Published: 26 Apr 2010
By: Dustin Davis
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Getting ELMAH to work with WCF services

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If you've ever built a service or web site and deployed it to a remote system then you most likely know the headaches that come along with debugging them. Exceptions can occur on the remote system. Usually, ASP.NET sites will give you a yellow screen of death, but what about WCF services? Exceptions that occur on WCF services cause the service instance to terminate and the exception is swallowed. The user usually receives a TimeOut exception on the client side or some other arbitrary notice. How does one go about collecting and logging exceptions that happen in WCF services? You could wrap try/catch around every method body you create and add logging to the catch or, you can use ELMAH.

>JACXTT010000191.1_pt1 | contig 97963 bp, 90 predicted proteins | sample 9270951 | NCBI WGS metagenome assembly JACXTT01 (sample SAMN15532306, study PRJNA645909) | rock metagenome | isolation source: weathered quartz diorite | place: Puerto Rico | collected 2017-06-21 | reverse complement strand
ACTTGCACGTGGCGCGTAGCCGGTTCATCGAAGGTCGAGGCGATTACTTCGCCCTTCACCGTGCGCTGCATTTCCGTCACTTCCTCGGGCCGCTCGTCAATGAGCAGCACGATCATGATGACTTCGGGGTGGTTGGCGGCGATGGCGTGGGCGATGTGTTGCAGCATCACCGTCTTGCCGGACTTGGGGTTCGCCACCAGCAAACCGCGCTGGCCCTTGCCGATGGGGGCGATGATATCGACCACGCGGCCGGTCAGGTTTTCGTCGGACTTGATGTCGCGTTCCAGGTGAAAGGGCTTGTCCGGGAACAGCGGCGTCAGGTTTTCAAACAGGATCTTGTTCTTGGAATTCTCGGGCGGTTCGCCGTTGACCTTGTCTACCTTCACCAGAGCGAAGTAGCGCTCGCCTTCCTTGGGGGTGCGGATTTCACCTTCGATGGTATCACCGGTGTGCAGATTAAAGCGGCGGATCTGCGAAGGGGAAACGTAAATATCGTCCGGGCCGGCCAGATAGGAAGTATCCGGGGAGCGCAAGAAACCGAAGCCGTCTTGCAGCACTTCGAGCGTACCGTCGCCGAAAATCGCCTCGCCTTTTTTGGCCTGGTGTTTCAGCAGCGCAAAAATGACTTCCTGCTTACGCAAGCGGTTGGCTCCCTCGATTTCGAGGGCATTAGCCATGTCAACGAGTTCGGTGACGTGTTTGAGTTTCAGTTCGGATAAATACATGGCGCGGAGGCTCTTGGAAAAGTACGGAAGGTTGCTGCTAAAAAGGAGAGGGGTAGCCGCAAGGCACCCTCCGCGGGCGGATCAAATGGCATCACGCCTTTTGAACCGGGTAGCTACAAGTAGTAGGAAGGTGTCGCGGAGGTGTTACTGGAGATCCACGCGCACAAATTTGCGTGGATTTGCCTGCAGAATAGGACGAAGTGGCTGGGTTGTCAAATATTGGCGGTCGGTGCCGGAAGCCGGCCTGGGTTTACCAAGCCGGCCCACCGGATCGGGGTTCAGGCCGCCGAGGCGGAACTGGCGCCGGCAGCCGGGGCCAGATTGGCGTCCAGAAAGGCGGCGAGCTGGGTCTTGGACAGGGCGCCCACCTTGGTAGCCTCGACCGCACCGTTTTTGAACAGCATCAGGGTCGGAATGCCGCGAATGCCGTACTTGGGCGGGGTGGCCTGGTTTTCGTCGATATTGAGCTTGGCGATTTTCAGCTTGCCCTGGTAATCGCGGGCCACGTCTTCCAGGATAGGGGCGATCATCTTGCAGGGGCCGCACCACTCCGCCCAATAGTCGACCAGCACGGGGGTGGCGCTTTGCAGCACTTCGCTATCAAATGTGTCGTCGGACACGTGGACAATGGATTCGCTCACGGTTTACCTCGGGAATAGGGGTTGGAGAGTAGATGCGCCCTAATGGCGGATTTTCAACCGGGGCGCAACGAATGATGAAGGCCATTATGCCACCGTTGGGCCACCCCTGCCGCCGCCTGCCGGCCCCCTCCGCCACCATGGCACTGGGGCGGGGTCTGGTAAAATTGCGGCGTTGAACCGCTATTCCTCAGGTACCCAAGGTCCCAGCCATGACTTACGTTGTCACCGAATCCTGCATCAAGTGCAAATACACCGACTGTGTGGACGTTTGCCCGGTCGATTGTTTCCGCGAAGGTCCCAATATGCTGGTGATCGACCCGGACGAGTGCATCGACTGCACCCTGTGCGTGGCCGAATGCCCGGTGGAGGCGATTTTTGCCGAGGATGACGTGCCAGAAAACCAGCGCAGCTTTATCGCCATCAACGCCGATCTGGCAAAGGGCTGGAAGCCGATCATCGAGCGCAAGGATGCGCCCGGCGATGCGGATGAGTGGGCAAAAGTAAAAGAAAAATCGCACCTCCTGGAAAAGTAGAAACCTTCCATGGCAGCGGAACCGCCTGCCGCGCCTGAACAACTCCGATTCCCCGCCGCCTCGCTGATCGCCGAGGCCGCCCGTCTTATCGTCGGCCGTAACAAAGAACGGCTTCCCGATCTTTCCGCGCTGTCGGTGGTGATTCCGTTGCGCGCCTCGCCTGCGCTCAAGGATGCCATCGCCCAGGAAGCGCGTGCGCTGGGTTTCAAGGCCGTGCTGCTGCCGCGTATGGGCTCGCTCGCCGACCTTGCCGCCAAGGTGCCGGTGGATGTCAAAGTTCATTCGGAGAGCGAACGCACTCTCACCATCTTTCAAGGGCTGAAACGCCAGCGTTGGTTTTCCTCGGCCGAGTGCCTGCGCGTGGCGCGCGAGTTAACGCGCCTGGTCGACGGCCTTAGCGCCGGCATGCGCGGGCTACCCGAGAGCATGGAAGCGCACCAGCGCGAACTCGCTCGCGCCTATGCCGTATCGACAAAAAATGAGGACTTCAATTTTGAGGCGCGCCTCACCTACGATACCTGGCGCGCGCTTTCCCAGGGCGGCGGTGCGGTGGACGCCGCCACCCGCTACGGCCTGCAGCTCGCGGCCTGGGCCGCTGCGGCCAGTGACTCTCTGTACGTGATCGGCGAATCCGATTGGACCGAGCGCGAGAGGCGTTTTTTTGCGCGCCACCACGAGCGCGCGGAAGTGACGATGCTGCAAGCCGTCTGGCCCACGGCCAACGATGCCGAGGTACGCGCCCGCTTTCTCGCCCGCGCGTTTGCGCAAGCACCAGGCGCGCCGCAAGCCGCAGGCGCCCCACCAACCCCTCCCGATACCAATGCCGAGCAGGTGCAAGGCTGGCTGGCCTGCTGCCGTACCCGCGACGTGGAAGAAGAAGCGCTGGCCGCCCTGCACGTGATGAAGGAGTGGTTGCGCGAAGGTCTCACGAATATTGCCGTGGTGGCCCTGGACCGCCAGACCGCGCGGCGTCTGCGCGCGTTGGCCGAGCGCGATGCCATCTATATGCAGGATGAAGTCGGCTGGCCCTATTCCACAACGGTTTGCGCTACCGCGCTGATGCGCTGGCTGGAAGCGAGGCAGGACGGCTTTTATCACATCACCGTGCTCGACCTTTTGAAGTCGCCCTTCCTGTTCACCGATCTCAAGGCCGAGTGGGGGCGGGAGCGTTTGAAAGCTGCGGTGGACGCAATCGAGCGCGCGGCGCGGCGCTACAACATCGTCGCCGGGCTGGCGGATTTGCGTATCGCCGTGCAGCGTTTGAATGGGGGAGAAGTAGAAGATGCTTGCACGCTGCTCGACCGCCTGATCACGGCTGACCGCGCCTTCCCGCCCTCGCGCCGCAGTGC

ELMAH (Error Logging Modules and Handlers) is a library that plugs-in to your ASP.NET site and logs unhandled exceptions. There is a great article about ELMAH already on DotNetSlackers . When it comes to ASP.NET sites, the beauty of ELMAH is that there is no work to get it going. You simply run a TSQL script to create the tables, add the DLL to your project directory and add two entries to the web.config and you're done! ELMAH logs exception details to a database with tons of useful information including the stack trace. You can even use the same ELMAH tables for multiple applications as it will keep track of which application it is logging data for which means you can have a central location for storing error data. ELMAH also provides a built in viewer which can be accessed via your project URL to see exception details in a friendly way.